“Where, as in the case of sickness and accident, neither the desire to avoid such calamities nor the efforts to overcome their consequences are as a rule weakened by the provision of assistance – where, in short, we deal with genuinely insurable risks – the case for the state’s helping to organize a comprehensive system of social insurance is very strong. There are many points of detail where those wishing to preserve the competitive system and those wishing to super-cede it by something different will disagree on the details of such schemes; and it is possible under the name of social insurance to introduce measures which tend to make competition more or less ineffective. But there is no incompatibility in principle between the state’s providing greater security in this way and the preservation of individual freedom. 

The product of approximately 30 seconds of Google searching. You should issue a correction for misrepresenting Hayek’s work. But you won’t. You won’t respond to my email to explain why you won’t issue a correction either. You aren’t interested in being right, only in winning. But feel free to prove me wrong on any of these counts.

Of course I’m aware of this passage. I don’t disagree with it, either; I’m not a Randian. But the key difference is that social-insurance programs like SNAP don’t impose top-down control over the economy or a significant part of it. ObamaCare explicitly does do that by issuing mandates for coverage, mandates on employers, and mandates on people to buy it. Central control over this economy is its main purpose. SNAP, Medicaid, and even Medicare (in principle) don’t force everyone under the rubric of that control, either; there is no “grocery insurance” mandate, as an example. They are voluntary programs which allow for people to choose entry or refuse it for the regular marketplace. ObamaCare controls exert force universally in the health-care market, thanks to its mandates.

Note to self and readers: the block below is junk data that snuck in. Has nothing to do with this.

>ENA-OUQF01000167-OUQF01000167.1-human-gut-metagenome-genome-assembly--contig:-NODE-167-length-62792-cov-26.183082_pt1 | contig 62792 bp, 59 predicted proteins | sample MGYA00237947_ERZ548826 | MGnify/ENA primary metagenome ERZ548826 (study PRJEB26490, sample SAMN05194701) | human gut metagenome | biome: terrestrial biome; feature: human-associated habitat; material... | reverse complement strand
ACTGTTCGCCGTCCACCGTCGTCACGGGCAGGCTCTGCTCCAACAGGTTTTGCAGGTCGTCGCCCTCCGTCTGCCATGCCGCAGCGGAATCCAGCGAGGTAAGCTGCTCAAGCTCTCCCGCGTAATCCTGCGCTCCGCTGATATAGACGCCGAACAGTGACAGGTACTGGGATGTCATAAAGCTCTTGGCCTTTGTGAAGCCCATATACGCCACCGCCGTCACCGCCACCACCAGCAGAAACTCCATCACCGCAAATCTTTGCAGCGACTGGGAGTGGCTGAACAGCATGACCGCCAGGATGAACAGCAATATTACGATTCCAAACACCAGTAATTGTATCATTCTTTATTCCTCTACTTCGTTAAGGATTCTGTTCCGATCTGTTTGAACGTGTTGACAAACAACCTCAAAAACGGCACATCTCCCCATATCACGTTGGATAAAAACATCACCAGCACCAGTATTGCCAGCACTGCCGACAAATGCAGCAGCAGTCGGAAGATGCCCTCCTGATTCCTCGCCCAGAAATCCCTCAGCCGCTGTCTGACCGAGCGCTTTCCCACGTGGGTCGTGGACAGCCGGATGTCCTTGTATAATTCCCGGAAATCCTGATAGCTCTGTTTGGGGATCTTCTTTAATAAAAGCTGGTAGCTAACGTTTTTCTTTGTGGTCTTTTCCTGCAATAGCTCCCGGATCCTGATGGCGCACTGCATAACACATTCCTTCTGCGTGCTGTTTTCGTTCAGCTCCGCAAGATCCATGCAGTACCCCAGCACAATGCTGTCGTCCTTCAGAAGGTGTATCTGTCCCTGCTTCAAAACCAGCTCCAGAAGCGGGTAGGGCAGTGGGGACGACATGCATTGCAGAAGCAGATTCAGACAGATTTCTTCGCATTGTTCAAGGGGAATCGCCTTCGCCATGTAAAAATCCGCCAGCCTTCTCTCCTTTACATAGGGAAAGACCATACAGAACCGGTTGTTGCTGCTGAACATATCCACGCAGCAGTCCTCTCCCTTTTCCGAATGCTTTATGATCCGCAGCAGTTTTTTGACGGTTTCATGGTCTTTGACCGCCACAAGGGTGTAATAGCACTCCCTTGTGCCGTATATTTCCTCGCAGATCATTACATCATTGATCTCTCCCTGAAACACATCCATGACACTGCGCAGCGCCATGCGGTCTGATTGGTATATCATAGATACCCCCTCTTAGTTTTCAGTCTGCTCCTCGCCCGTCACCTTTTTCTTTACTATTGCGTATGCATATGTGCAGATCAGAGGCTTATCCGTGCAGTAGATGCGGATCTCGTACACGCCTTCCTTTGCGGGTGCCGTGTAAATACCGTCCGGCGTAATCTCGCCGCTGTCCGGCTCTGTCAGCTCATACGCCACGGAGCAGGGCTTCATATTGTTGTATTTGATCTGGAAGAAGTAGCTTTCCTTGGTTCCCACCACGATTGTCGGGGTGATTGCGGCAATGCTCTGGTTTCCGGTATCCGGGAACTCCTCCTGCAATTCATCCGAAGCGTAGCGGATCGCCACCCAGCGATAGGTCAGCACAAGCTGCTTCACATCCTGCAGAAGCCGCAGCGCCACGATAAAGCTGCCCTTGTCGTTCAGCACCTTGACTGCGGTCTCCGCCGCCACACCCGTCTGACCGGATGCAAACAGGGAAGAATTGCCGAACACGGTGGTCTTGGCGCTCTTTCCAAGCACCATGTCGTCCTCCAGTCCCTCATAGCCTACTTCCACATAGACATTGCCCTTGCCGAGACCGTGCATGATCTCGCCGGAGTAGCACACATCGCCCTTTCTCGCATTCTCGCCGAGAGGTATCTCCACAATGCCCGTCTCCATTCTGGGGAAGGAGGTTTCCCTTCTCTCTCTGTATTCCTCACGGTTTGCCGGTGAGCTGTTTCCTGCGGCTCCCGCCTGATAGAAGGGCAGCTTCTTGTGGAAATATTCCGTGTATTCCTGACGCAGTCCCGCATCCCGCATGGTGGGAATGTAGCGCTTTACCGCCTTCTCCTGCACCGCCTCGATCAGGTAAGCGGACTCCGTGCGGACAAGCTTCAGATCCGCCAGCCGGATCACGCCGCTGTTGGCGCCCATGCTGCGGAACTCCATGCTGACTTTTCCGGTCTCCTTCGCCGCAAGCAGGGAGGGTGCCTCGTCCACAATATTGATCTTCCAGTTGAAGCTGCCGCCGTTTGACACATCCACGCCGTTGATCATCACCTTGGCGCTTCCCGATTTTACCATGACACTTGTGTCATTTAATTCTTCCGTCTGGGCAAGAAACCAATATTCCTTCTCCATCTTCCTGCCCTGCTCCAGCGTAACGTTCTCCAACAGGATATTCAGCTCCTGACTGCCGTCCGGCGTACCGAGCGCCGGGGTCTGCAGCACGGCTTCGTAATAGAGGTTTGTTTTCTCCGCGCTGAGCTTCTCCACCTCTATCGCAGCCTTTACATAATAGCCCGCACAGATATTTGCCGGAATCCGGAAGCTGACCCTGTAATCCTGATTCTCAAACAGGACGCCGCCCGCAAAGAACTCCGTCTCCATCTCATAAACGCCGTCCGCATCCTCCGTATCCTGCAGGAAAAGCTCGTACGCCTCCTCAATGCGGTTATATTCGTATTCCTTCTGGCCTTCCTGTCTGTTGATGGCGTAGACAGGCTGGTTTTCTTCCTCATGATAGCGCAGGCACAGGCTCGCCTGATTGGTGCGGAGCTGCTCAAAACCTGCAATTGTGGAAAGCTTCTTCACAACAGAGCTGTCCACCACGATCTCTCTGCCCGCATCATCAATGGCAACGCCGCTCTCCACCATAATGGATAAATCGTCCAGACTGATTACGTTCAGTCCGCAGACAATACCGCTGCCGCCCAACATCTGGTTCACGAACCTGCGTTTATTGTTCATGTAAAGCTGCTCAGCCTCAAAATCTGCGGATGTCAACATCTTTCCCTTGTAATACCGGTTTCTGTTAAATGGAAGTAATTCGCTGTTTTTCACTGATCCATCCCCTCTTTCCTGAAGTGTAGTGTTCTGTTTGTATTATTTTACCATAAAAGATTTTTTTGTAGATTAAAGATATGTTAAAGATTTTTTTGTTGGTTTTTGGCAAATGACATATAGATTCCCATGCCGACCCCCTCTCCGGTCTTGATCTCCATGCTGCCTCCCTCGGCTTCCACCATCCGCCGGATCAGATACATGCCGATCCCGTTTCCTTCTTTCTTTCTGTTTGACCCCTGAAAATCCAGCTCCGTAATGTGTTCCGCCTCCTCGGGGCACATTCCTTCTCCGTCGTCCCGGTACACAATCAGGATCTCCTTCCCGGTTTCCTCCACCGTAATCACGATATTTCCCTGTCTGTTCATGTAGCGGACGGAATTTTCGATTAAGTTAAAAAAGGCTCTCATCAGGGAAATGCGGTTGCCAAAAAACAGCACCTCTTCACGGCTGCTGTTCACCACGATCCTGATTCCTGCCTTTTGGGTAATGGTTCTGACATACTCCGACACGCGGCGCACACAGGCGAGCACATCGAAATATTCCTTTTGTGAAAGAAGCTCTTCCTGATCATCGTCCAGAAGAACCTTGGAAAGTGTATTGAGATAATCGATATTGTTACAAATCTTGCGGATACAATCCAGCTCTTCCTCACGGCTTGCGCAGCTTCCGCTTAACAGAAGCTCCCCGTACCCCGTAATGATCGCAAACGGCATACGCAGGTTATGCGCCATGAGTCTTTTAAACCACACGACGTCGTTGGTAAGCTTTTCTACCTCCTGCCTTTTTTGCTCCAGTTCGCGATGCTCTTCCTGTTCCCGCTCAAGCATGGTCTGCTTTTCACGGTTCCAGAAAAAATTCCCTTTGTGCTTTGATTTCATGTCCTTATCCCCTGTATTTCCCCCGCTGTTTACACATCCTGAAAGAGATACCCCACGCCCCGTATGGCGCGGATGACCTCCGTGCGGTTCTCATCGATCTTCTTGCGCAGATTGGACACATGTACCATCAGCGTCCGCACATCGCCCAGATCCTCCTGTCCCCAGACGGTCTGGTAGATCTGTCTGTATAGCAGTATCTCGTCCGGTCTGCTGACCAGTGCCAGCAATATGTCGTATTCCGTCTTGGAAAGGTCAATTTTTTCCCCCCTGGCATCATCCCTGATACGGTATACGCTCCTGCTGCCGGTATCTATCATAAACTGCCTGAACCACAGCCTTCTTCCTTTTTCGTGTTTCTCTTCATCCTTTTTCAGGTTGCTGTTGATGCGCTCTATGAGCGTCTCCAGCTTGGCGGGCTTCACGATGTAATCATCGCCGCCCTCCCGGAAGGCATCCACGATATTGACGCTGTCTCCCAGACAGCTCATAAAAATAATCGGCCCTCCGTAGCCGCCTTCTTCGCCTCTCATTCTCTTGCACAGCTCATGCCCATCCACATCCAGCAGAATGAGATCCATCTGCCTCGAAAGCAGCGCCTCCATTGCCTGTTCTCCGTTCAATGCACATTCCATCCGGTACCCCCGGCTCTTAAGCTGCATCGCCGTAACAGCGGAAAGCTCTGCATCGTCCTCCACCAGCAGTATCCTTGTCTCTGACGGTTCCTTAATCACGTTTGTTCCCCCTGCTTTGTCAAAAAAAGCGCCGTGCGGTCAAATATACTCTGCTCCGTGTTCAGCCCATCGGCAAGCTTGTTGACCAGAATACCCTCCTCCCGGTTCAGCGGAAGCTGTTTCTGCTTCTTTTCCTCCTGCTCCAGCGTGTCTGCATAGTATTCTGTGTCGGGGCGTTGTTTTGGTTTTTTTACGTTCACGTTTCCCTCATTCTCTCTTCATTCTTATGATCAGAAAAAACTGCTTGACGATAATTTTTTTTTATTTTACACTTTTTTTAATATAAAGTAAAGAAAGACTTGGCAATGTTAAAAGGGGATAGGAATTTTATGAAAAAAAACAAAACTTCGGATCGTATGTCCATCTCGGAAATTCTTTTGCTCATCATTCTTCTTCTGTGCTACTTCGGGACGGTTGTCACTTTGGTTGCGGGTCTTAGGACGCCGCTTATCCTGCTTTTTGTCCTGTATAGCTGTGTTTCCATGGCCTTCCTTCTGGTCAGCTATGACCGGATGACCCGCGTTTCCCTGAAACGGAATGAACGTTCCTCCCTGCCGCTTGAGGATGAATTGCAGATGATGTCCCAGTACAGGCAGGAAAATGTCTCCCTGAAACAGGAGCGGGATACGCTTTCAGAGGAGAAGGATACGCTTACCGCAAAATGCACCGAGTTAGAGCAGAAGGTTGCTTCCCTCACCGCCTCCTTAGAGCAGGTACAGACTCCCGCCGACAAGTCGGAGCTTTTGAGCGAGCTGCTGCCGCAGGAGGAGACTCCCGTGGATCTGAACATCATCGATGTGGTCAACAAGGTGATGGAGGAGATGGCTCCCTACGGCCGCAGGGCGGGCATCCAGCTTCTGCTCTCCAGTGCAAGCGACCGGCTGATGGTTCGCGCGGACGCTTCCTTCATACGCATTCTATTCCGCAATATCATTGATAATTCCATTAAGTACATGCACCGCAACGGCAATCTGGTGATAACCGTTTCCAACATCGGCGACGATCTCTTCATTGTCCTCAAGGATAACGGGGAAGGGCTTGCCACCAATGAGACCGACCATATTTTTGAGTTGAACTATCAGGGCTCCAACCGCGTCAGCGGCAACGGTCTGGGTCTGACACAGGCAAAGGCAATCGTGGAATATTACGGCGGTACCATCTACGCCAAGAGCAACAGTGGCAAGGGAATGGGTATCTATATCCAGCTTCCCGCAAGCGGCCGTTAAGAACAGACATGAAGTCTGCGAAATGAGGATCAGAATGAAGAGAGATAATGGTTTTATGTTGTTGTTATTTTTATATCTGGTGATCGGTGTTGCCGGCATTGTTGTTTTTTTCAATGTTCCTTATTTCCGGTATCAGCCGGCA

Just as Hayek argued, when government takes top-down control of economies, they remove choice, innovation, and get things incredibly wrong — because central controllers cannot possibly know the proper choices in the millions and billions of transactions in those economies.  Innovation dies quickly, especially when people try to work around it to actually have their needs met, and it gets more dysfunctional rather than less. Furthermore, the dysfunction and failures in the system will always get blamed on lack of cooperation, resulting in escalating punishments and intrusion – and more arbitrariness in following the law, which we’re already seeing. The people getting rewarded in those systems end up being the people more willing to abuse power in order to achieve the political ends of the top-down central controllers — and become less and less accountable as that process moves forward.

This is what happens when one Googles for excerpts rather than reading and comprehending the entire work. It reminds me of people who Google Bible verses to use in arguments with no comprehension of their meaning.